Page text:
The fund managers of Henderson Value Trust have been working hard since taking over the former portfolio of SVM Global Fund on 1 April 2013. It started life, in the 90’s, performing well, providing investors a diverse and interesting product: a fund of funds that would seek the best managers of listed and unlisted specialist and alternative assets, such as hedge, private equity, property, natural resources, and the like. Unfortunately, following the global financial crisis, the Trust suffered, with a combination of disappointing performance and valuation and accounting issues resulting in the Board putting its management out to tender in late 2013.
In particular the Board took to Henderson’s valuation and risk management systems, key when managing a specialist and relatively illiquid portfolio, and the Trust was subsequently awarded to Henderson.
Following this, 3 months were spent reviewing the portfolio’s valuations, working closely with the Trust’s auditors Ernst & Young and Henderson’s own Fair Value Pricing (FVP) committee*. With the review completed some key decisions were taken in how to move the Trust forward, as Ian Barrass, Co-Portfolio Manager, explains:
“Firstly we decided to start the process of moving the portfolio away from its riskier ‘deep value’ positions to investing in higher quality funds to stabilise performance. We then updated the Trust’s investment limits to ensure an appropriate degree of portfolio discipline. Finally we adopted a new approach to portfolio construction so that, moving forward, we will seek to hold a core tranche (75% of assets), containing good quality non-mainstream listed and unlisted funds, and a tactical tranche (25%), encompassing broader macro-economic and short-term ideas from the rest of the multi-asset desk.”
All considered they ultimately hope that the changes will reinvigorate the performance of the Trust’s distinctive, rare mandate.
Ian and Paul play certain themes, and intriguing ones. Ian points to two examples in the core portfolio:
• Distressed debt - This is debt from a company experiencing significant problems in their operations, often in, or near, bankruptcy. Banks are often willing to sell it to specialist distressed debt investors, usually at a significant discount to face value. The investors may then accelerate clauses in the debt contracts and take control of the company, hoping to turn it round and profit from the newly created equity. The assets of the company also serve as some loss protection.
Ian explains: “At the higher risk-end of our investments, NB Distressed Debt Investment Fund Ltd is run by managers we’ve known and trusted for some time. And they’re well positioned. In Europe, banks, up until now, having been holding onto distressed debt from the global financial crisis but new regulations and stress testing are forcing them to shrink their balance sheets and offload it. It creates a strong deal-flow pipeline for this type of distressed debt fund and plenty of opportunities.”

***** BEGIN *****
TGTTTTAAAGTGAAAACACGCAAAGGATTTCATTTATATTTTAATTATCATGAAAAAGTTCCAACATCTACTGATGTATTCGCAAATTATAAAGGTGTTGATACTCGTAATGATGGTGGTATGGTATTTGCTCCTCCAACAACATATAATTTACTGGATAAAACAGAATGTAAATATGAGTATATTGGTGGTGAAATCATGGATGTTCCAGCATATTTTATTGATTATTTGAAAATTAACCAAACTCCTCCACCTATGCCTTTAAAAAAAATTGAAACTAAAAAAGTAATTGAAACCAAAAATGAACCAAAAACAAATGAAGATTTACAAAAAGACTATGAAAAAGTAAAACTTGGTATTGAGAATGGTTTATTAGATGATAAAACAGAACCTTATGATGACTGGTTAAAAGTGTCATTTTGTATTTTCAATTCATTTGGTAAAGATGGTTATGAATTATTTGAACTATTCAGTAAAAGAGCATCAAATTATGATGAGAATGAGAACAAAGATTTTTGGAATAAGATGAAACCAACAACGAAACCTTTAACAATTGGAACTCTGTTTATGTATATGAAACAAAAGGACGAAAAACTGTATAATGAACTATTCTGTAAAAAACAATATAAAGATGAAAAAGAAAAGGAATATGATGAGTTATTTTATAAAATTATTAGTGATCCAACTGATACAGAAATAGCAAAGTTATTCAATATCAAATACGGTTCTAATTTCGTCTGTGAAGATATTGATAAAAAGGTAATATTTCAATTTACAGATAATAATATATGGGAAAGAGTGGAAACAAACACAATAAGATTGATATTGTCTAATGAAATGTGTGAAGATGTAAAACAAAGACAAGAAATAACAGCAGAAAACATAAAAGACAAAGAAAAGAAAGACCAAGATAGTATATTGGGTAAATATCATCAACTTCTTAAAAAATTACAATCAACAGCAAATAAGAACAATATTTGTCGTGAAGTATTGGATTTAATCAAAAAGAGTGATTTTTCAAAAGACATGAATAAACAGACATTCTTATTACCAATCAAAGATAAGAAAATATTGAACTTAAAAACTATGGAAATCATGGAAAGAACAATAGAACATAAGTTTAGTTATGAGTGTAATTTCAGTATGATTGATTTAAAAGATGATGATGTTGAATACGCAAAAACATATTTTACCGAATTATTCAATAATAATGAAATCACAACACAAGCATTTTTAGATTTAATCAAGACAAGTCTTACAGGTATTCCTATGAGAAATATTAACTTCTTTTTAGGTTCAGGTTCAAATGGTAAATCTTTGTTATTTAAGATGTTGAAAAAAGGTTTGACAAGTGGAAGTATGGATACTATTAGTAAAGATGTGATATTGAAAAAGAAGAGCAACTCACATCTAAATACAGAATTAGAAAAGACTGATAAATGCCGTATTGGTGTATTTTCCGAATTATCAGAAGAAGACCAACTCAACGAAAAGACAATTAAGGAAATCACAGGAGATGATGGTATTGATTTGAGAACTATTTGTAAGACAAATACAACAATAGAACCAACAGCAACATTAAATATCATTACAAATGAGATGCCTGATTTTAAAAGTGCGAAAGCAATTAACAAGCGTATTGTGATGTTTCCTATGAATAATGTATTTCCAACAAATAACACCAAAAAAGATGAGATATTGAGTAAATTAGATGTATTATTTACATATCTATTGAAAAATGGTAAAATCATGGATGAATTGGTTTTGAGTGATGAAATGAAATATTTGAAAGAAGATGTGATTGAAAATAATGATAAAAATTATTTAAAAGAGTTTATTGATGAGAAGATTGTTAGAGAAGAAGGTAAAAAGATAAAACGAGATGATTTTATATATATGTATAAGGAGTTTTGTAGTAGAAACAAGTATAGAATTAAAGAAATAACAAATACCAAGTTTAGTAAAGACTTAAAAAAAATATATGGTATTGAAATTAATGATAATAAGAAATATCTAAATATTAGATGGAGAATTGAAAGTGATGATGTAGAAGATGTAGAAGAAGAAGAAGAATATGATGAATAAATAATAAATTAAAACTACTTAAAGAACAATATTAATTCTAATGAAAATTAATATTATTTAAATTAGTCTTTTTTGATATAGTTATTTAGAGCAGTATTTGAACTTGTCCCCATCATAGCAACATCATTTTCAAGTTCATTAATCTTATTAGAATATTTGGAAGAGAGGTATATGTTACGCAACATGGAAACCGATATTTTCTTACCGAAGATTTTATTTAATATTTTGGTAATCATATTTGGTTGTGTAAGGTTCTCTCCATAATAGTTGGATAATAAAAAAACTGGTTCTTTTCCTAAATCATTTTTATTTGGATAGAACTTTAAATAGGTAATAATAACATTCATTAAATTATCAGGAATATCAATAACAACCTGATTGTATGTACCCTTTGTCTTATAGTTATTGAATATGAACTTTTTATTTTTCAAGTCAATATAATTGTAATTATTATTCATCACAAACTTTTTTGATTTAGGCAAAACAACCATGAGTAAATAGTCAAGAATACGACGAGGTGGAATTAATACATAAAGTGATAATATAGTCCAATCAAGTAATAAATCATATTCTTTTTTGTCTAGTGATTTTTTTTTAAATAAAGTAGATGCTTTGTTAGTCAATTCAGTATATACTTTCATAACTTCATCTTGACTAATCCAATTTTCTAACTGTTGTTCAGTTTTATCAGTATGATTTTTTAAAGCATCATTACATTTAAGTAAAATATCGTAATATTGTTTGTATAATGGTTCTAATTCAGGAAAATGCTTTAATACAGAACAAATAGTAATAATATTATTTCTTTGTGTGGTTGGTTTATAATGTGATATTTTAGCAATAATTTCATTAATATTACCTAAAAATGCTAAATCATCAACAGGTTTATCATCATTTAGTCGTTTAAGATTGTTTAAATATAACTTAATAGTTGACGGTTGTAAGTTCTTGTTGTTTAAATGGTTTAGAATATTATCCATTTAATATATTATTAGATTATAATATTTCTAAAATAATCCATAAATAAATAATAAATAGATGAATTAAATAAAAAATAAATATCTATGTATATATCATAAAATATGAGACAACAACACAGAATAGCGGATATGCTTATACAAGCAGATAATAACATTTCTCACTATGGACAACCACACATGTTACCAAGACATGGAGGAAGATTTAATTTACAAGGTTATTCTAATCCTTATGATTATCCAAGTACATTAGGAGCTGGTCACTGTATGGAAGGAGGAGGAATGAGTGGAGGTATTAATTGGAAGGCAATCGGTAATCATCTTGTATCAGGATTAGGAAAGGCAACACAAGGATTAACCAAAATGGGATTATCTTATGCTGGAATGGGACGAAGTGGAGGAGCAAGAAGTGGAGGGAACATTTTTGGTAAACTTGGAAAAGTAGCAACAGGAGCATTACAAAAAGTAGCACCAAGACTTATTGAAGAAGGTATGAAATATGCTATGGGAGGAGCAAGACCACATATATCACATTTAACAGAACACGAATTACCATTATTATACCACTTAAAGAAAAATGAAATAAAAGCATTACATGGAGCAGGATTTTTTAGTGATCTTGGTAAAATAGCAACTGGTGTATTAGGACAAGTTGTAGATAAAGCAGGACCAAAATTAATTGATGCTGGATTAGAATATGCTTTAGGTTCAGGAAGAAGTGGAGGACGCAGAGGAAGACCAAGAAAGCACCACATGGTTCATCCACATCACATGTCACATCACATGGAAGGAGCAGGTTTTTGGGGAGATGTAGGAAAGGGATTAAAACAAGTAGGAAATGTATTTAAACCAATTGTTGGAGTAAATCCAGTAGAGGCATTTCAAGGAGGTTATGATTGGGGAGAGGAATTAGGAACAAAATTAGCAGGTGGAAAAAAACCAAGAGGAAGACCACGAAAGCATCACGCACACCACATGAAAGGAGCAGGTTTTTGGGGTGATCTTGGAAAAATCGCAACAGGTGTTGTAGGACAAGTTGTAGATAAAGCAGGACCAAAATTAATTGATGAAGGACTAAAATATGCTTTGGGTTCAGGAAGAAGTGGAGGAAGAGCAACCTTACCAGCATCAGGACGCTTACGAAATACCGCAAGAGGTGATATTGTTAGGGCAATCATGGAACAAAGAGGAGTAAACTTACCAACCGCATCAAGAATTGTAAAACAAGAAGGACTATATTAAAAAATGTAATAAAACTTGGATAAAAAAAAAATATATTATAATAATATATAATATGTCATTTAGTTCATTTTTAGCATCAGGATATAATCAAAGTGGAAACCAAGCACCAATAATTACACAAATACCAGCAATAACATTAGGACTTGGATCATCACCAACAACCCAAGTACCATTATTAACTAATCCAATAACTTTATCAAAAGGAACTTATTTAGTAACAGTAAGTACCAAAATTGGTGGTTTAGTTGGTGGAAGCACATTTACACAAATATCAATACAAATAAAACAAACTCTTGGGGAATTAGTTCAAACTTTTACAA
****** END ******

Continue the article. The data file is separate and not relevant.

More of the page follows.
• Renewable energy: Specifically, these are investments in wind farms and solar projects aiming to give long-term stable returns, usually linked to inflation. As a result of the Kyoto agreement on climate change, the EU set a target stating that by 2020, 20% of the total energy consumed in a member country should originate from renewable sources. This means big investment and a growing source of reliable cash-flows in a number of European countries. “Within this theme we have bought The Renewables Infrastructure Group on account of strong management and good quality assets in the UK, France and Ireland. The fund is targeting a cash yield of 6% per annum and may also benefit from some modest NAV accretion. In the UK, many of these projects are backed to some degree by the government to give security and comfort to their investors”
As for the tactical plays:
• Recovery in emerging markets and natural resources – these asset classes have been unloved in recent years due to the threat of removal of cheap central bank money and global growth worries. As economies tread a more stable footing, recovery plays are looking attractive.
“We recently bought BlackRock Latin America Fund given that we felt company valuations in Brazil, in particular, were becoming attractive following the recent turbulence in Emerging Markets”.
Ian concludes: “I would be surprised, even concerned, if I were to find a comparative open-ended product that invests in the sort of specialist and alternative, less liquid, positions we hold in the Henderson Value Trust; a closed-end structure is perfectly suited to this type of investing. This, we believe, is what makes us unique.”
*Committee that brings together experts from across areas of the business to sense check fund manager methodologies when valuing securities that are difficult to mark-to-market.
Past performance is not a guide to future performance. The value of an investment and the income from it can fall as well as rise and you may not get back the amount originally invested. Nothing in this document is intended to or should be construed as advice. This document is not a recommendation to sell or purchase any investment. It does not form part of any contract for the sale or purchase of any investment.